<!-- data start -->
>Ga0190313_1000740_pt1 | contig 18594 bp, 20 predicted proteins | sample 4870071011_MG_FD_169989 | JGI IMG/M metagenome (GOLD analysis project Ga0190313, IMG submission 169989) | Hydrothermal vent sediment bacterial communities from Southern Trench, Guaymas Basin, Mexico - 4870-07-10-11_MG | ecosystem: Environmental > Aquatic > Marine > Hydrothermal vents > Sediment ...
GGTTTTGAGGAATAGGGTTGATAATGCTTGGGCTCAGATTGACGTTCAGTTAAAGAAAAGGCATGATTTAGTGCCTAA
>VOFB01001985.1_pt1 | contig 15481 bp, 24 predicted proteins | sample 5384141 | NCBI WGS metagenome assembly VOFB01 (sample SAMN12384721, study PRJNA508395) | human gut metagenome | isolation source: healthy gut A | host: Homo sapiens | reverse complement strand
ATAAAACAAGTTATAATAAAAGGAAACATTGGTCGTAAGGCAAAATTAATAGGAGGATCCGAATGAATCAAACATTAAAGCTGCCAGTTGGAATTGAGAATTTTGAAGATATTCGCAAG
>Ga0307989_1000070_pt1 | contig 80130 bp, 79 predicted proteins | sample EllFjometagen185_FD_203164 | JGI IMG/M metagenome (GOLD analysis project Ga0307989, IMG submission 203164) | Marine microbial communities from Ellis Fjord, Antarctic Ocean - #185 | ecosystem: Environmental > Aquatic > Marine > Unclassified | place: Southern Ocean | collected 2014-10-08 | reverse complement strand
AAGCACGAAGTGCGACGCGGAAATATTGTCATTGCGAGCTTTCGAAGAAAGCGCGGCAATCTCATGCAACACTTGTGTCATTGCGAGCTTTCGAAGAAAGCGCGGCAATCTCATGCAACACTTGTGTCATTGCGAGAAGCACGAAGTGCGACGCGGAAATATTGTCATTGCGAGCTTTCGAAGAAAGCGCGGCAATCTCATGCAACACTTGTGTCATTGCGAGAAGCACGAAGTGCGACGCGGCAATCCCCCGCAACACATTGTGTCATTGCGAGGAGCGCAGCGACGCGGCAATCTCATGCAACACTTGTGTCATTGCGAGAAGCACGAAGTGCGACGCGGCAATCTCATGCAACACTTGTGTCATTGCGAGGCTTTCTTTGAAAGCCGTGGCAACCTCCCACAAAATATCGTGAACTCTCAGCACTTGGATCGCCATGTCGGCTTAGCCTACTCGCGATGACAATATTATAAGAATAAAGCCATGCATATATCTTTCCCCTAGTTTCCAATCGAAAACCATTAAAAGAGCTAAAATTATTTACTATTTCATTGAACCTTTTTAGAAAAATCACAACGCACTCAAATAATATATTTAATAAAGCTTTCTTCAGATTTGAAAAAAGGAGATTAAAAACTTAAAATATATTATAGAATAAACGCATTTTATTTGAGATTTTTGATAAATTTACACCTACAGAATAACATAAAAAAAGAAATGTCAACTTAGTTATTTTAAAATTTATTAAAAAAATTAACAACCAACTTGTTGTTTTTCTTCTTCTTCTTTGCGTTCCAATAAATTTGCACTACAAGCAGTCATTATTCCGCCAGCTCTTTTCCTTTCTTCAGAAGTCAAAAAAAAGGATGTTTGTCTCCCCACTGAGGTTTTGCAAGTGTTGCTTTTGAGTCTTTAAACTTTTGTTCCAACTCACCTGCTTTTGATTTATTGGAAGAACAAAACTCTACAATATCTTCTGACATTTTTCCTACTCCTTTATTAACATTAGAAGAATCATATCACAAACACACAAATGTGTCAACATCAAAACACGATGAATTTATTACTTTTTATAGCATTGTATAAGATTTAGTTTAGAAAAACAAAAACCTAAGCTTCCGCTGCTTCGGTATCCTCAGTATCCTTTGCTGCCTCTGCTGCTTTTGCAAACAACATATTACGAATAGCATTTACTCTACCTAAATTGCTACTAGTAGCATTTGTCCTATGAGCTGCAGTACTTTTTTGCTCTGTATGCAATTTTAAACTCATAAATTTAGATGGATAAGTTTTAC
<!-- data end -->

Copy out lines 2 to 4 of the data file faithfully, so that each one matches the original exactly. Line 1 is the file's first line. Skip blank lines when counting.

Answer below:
GGTTTTGAGGAATAGGGTTGATAATGCTTGGGCTCAGATTGACGTTCAGTTAAAGAAAAGGCATGATTTAGTGCCTAA
>VOFB01001985.1_pt1 | contig 15481 bp, 24 predicted proteins | sample 5384141 | NCBI WGS metagenome assembly VOFB01 (sample SAMN12384721, study PRJNA508395) | human gut metagenome | isolation source: healthy gut A | host: Homo sapiens | reverse complement strand
ATAAAACAAGTTATAATAAAAGGAAACATTGGTCGTAAGGCAAAATTAATAGGAGGATCCGAATGAATCAAACATTAAAGCTGCCAGTTGGAATTGAGAATTTTGAAGATATTCGCAAG